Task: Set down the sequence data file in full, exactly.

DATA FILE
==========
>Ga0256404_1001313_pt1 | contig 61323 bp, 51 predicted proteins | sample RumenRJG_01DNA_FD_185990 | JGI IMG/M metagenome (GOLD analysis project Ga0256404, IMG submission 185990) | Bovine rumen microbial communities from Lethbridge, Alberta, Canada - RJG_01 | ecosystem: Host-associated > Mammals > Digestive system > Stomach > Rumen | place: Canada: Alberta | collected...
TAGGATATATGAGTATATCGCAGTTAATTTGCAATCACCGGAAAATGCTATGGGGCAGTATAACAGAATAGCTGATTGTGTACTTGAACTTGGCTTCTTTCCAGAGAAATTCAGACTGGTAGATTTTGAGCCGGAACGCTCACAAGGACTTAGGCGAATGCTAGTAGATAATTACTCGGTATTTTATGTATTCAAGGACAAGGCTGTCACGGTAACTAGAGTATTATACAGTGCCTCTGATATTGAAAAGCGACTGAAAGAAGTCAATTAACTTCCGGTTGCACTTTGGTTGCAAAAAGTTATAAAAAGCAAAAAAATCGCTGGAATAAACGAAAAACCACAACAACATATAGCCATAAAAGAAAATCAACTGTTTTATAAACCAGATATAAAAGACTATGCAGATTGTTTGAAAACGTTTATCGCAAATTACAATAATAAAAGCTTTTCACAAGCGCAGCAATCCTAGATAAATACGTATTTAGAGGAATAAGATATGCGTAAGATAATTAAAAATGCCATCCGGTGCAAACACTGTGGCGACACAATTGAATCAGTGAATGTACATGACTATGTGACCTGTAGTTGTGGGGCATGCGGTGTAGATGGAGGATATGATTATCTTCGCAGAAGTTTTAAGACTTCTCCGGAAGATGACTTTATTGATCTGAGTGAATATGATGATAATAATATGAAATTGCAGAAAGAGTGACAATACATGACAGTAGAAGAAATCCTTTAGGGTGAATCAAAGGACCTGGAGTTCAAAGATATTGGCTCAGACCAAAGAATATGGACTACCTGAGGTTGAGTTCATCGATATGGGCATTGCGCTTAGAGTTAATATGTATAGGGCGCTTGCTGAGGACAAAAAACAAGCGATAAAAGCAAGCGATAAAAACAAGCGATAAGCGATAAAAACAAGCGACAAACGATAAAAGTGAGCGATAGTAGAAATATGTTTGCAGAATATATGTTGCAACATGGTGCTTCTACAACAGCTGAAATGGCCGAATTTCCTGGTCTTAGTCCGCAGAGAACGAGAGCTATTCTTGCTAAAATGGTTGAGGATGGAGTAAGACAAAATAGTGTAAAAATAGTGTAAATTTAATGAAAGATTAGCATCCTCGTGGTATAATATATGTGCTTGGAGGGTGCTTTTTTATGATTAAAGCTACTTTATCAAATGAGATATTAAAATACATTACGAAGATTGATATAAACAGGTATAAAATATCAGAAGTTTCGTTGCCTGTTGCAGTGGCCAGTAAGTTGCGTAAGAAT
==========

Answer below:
>Ga0256404_1001313_pt1 | contig 61323 bp, 51 predicted proteins | sample RumenRJG_01DNA_FD_185990 | JGI IMG/M metagenome (GOLD analysis project Ga0256404, IMG submission 185990) | Bovine rumen microbial communities from Lethbridge, Alberta, Canada - RJG_01 | ecosystem: Host-associated > Mammals > Digestive system > Stomach > Rumen | place: Canada: Alberta | collected...
TAGGATATATGAGTATATCGCAGTTAATTTGCAATCACCGGAAAATGCTATGGGGCAGTATAACAGAATAGCTGATTGTGTACTTGAACTTGGCTTCTTTCCAGAGAAATTCAGACTGGTAGATTTTGAGCCGGAACGCTCACAAGGACTTAGGCGAATGCTAGTAGATAATTACTCGGTATTTTATGTATTCAAGGACAAGGCTGTCACGGTAACTAGAGTATTATACAGTGCCTCTGATATTGAAAAGCGACTGAAAGAAGTCAATTAACTTCCGGTTGCACTTTGGTTGCAAAAAGTTATAAAAAGCAAAAAAATCGCTGGAATAAACGAAAAACCACAACAACATATAGCCATAAAAGAAAATCAACTGTTTTATAAACCAGATATAAAAGACTATGCAGATTGTTTGAAAACGTTTATCGCAAATTACAATAATAAAAGCTTTTCACAAGCGCAGCAATCCTAGATAAATACGTATTTAGAGGAATAAGATATGCGTAAGATAATTAAAAATGCCATCCGGTGCAAACACTGTGGCGACACAATTGAATCAGTGAATGTACATGACTATGTGACCTGTAGTTGTGGGGCATGCGGTGTAGATGGAGGATATGATTATCTTCGCAGAAGTTTTAAGACTTCTCCGGAAGATGACTTTATTGATCTGAGTGAATATGATGATAATAATATGAAATTGCAGAAAGAGTGACAATACATGACAGTAGAAGAAATCCTTTAGGGTGAATCAAAGGACCTGGAGTTCAAAGATATTGGCTCAGACCAAAGAATATGGACTACCTGAGGTTGAGTTCATCGATATGGGCATTGCGCTTAGAGTTAATATGTATAGGGCGCTTGCTGAGGACAAAAAACAAGCGATAAAAGCAAGCGATAAAAACAAGCGATAAGCGATAAAAACAAGCGACAAACGATAAAAGTGAGCGATAGTAGAAATATGTTTGCAGAATATATGTTGCAACATGGTGCTTCTACAACAGCTGAAATGGCCGAATTTCCTGGTCTTAGTCCGCAGAGAACGAGAGCTATTCTTGCTAAAATGGTTGAGGATGGAGTAAGACAAAATAGTGTAAAAATAGTGTAAATTTAATGAAAGATTAGCATCCTCGTGGTATAATATATGTGCTTGGAGGGTGCTTTTTTATGATTAAAGCTACTTTATCAAATGAGATATTAAAATACATTACGAAGATTGATATAAACAGGTATAAAATATCAGAAGTTTCGTTGCCTGTTGCAGTGGCCAGTAAGTTGCGTAAGAAT